Article courtesy of Jim Chipp | November 6, 2014 | The Dominion Post | Shared as educational material
Although dirty dairying is largely blamed for the poor state of rural rivers, Wellington’s urban waters are far from pristine.
Results of a harbour sediment survey this year found copper, lead, zinc and mercury at some sites around Wellington’s waterfront, as well as oil products above acceptable levels and the banned insecticide DDT throughout the harbour.
A breakdown of Wellington Regional Council enforcement action in the past year reveals that rural and urban areas each contributed to contaminating waterways.
Council environmental enforcement officers issued 18 infringement notices in that period, though three were withdrawn. All but one were urban pollution offences. Almost all were fined $750.
Twenty-three abatement notices were issued, most for discharges to urban streams, and the rest to developers filling in streams without consent. The regional council prosecuted eight for fouling waterways.
The more intensively land is used, the more complex the resulting contaminants are and the greater impact they are likely to have on the environment.
Modern urban living is by its nature an intensive land use.
Wellington Regional Council aquatic ecosystem and quality team leader Juliet Milne said city- dwellers were often unaware of natural waterways because many were underground out of sight and mind.
Consequently, the few remaining, such as Kaiwharawhara Stream, became very popular recreational destinations.
The harbour’s loads of heavy metals, zinc and copper came from a mixture of motor vehicle waste and building materials.
Metals from car tyres and brake linings are deposited as dust on the road. If a street-sweeper does not pick it up before the next rainfall, it washes down the drains into the sea.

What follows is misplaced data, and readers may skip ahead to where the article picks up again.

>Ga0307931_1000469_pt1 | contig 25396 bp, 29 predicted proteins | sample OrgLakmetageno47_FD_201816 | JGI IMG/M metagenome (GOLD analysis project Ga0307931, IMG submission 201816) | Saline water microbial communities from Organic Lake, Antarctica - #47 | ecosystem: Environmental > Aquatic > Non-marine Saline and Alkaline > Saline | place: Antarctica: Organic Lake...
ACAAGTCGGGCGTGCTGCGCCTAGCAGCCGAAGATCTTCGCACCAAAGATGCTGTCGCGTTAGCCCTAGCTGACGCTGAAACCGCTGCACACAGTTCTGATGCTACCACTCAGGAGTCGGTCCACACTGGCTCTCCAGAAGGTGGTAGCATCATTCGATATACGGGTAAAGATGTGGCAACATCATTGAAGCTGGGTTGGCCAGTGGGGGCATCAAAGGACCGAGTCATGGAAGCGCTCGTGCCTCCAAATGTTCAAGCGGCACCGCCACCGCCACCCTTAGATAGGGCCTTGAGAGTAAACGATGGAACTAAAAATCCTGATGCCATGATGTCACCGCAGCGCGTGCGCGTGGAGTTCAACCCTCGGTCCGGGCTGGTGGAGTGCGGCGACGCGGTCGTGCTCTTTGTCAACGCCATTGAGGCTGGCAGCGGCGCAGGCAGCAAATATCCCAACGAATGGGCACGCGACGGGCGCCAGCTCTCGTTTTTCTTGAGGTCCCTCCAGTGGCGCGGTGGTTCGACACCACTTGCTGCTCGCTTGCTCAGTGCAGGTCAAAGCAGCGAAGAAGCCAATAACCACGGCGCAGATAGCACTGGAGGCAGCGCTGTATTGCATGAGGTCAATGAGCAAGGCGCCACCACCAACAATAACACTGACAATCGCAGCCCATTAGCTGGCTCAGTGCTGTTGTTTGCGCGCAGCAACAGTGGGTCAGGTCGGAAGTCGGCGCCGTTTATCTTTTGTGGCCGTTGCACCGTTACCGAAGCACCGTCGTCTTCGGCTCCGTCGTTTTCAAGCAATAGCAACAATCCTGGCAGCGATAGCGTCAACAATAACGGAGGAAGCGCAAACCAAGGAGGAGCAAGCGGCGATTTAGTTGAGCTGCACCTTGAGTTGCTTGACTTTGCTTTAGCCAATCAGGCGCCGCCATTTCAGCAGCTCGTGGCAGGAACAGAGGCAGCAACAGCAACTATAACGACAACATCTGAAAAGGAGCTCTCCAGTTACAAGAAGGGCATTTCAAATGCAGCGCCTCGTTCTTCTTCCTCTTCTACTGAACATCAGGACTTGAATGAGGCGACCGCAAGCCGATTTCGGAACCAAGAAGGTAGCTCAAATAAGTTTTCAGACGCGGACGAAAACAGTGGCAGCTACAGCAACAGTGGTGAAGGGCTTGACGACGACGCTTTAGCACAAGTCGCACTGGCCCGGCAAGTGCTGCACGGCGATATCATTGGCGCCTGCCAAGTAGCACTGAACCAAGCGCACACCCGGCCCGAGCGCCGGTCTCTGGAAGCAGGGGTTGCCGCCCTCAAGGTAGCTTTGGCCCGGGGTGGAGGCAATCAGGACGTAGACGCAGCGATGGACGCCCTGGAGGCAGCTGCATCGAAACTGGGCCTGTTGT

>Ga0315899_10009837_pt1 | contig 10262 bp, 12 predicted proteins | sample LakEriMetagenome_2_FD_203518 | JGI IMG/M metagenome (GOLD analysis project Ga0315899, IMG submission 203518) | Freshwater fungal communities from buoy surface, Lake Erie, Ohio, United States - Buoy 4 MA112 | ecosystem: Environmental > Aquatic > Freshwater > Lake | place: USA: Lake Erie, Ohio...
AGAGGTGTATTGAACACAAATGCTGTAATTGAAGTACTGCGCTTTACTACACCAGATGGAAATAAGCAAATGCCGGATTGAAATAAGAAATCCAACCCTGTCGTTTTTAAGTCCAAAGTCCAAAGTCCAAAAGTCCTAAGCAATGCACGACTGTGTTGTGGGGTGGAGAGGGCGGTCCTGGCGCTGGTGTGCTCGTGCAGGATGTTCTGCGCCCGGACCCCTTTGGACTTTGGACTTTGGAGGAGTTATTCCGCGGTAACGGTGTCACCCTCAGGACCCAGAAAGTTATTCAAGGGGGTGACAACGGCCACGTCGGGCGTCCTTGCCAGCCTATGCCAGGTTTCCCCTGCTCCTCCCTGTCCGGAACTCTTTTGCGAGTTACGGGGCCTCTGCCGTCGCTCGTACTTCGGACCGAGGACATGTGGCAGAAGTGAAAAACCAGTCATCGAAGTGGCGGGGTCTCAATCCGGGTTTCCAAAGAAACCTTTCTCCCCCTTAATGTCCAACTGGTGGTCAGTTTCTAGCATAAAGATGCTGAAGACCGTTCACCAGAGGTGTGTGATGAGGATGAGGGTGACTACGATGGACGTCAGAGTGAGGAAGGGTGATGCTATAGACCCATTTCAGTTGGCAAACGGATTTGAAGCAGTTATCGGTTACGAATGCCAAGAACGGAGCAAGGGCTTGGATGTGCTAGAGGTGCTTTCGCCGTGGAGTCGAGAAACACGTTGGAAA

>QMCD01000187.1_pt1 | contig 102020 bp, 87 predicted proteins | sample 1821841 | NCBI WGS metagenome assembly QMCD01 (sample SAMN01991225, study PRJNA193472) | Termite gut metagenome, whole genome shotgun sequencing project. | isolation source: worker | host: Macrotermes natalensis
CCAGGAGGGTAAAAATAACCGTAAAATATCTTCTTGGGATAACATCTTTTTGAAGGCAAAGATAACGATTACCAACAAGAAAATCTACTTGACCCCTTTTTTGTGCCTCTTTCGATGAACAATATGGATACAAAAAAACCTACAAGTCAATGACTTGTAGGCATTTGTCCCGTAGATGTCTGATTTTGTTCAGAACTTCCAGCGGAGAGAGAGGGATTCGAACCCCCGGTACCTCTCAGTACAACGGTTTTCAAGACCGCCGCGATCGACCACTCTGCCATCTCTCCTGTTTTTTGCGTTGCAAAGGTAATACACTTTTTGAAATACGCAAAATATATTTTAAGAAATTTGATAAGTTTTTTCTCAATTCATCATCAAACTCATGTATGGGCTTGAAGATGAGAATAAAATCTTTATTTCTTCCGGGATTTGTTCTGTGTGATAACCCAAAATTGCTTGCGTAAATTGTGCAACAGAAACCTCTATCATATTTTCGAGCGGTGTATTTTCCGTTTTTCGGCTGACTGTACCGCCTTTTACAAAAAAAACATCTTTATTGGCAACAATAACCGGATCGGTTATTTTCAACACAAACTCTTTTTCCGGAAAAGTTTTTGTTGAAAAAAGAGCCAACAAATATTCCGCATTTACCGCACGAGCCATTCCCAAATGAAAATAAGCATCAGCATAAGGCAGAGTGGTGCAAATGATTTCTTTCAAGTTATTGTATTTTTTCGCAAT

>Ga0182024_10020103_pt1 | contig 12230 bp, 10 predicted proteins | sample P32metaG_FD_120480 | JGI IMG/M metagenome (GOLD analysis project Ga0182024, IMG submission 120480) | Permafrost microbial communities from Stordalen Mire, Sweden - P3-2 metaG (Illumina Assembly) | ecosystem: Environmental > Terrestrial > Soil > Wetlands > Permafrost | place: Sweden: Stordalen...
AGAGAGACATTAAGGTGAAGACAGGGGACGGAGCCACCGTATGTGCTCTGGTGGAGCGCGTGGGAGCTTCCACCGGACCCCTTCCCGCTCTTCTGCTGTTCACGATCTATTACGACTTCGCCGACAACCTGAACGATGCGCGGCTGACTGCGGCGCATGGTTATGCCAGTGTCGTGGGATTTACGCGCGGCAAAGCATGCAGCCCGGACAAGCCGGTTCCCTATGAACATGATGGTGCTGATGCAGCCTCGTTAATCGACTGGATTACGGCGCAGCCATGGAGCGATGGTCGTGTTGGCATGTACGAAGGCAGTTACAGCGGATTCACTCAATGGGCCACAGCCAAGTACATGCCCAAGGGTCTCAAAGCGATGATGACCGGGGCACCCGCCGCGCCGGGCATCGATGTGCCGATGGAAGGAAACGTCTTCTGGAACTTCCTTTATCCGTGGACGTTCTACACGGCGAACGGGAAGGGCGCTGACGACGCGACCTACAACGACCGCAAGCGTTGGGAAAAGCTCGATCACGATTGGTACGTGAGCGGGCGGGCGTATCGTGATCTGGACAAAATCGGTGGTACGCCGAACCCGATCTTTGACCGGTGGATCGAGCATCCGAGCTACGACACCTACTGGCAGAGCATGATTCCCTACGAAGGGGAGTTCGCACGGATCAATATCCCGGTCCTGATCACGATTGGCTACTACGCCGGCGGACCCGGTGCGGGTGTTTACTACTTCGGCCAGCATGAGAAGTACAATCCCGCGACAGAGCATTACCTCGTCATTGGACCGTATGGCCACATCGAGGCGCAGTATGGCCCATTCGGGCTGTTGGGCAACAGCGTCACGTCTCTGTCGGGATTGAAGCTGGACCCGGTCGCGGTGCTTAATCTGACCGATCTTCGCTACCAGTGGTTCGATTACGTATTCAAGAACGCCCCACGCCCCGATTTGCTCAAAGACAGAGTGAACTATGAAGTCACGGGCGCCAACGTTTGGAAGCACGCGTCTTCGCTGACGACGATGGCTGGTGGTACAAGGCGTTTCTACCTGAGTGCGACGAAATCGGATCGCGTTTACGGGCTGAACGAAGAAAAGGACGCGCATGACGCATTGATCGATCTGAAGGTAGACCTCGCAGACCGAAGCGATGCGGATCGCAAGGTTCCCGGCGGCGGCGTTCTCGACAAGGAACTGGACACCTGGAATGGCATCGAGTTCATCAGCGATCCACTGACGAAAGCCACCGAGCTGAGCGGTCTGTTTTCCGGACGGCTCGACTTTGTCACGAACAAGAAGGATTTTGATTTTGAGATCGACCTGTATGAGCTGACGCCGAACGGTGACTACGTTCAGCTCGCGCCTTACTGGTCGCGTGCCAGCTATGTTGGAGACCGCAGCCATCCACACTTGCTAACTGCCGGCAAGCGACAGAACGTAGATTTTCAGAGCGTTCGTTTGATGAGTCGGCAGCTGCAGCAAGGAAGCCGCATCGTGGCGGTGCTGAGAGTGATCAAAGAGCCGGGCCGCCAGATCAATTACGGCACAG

Council environmental policy manager Jonathan Streat said that led to residents using stormwater drains to dispose of their waste liquids, unaware they were polluting hidden streams and the harbour.
“The thing that most people do is wash the car right over the stormwater sump,” he said.
It is said commercial cleaners can be seen in the early hours of the morning, pouring their dirty water into gutters or directly into sumps.
What was needed in urban areas was slower flows and areas for soakage.
Council staff have begun addressing stream contamination, engaging with industries where spills can originate to review their practices and distribute educational material.
Although companies were not obliged to co-operate, council environmental protection team leader Susan Smith said all the local businesses participated.
“We do two things,” she said.
“[We provide] a list of requirements of all the permitted activities and rules, and best practice – not part of the rules.”
The council had no powers to enforce that part, but Smith said if businesses implemented best practices and something still went wrong, it would be taken into account when enforcement was considered.
In the next few weeks the day- to-day management of wastewater will move to Wellington Water, formerly known as Capacity, where the man responsible will be recreational water quality manager, Iqbal Idris.
He said the local council’s maintenance routines were reviewed around the harbour areas, where higher concentrations of heavy metals had been found.
Sumps are cleaned at different frequencies throughout Wellington, but more studies were under way since the harbour report.